And here is where the story perhaps unavoidably warps into Geek Factor 5. For its part, RIPE said in an emailed statement to KrebsOnSecurity that the RIPE NCC has no knowledge of the agreements made between network operators or with address space holders.
“It’s important to note the distinction between an Internet Number Registry (INR) and an Internet Routing Registry (IRR). The RIPE Database (and many of the other RIR databases) combine these separate functionalities. An INR records who holds which Internet number resources, and the sub-allocations and assignments they have made to End Users.
“It is not possible therefore for the RIRs to verify the routing information entered into Internet Routing Registries or monitor the accuracy of the route objects,” the organization concluded.
Guilmette said RIPE’s response seems crafted to draw attention away from RIPE’s central role in this mess.
“That it is somewhat disingenuous, I think for this RIPE representative to wave this whole mess off as a problem with the
IRRs when in this specific case, the IRR that first accepted and then promulgated these bogus routing validation records was RIPE,” he said.
RIPE notes that network owners can reduce the occurrence of IP address hijacking by taking advantage of Resource Certification (RPKI), a free service to RIPE members and non-members that allows network operators to request a digital certificate listing the Internet number resources they hold. This allows other network operators to verify that routing information contained in this system is published by the legitimate holder of the resources. In addition, the system enables the holder to receive notifications when a routing prefix is hijacked, RIPE said.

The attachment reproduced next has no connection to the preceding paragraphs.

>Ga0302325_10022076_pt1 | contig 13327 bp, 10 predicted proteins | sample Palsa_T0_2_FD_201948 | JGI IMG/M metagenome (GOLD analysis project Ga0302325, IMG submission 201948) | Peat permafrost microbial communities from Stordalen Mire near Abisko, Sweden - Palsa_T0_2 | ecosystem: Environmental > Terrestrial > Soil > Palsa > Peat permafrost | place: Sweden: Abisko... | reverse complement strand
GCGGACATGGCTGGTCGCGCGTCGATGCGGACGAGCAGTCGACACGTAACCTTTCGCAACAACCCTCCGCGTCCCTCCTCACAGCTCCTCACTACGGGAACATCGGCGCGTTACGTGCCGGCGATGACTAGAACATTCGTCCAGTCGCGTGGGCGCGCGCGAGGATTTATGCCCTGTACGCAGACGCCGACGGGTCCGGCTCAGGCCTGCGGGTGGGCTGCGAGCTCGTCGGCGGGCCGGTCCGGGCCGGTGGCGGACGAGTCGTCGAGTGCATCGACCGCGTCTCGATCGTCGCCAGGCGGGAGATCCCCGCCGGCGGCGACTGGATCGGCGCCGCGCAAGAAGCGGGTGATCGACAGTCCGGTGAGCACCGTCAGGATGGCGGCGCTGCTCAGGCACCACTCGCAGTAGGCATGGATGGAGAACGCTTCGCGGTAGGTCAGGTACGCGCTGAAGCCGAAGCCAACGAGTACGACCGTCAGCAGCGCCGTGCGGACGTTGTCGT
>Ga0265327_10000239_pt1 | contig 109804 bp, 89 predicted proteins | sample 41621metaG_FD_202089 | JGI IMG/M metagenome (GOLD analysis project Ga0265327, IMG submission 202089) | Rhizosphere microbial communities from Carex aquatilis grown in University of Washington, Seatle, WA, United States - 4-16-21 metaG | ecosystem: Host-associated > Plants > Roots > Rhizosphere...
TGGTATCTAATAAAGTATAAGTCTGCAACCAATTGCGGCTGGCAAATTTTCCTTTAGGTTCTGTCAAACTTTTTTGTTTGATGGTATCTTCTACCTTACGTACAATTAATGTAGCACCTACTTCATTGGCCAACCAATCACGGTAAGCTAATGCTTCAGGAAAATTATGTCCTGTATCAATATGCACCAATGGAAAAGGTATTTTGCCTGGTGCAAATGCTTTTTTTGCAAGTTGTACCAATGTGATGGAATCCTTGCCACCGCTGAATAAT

While RPKI (and other solutions to this project, such as DNSSEC) have been around for years, obviously not all network providers currently deploy these security methods. Erik Bais, a director at A2B Internet BV — a Dutch ISP — said while broader adoption of solutions like RPKI would certainly help in the long run, one short-term fix is for RIPE to block its Internet providers from claiming routes in address ranges managed by other RIRs.
“This is a quick fix, but it will break things in the future for legitimate usage,” Bais said.
According to RIPE, this very issue was discussed at length at the recent RIPE 69 Meeting in London last week.
“The RIPE NCC is now working with the RIPE community to investigate ways of making such improvements,” RIPE said in a statement.
This is a complex problem to be sure, but I think this story is a great reminder of two qualities about Internet security in general that are fairly static (for better or worse): First, much of the Internet works thanks to the efforts of a relatively small group of people who work very hard to balance openness and ease-of-use with security and stability concerns. Second, global Internet address routing issues are extraordinarily complex — not just in technical terms but also because they also require coordination and consensus between and among multiple stakeholders with sometimes radically different geographic and cultural perspectives. Unfortunately, complexity is the enemy of security, and spammers and other ne’er-do-wells understand and exploit this gap as often as possible.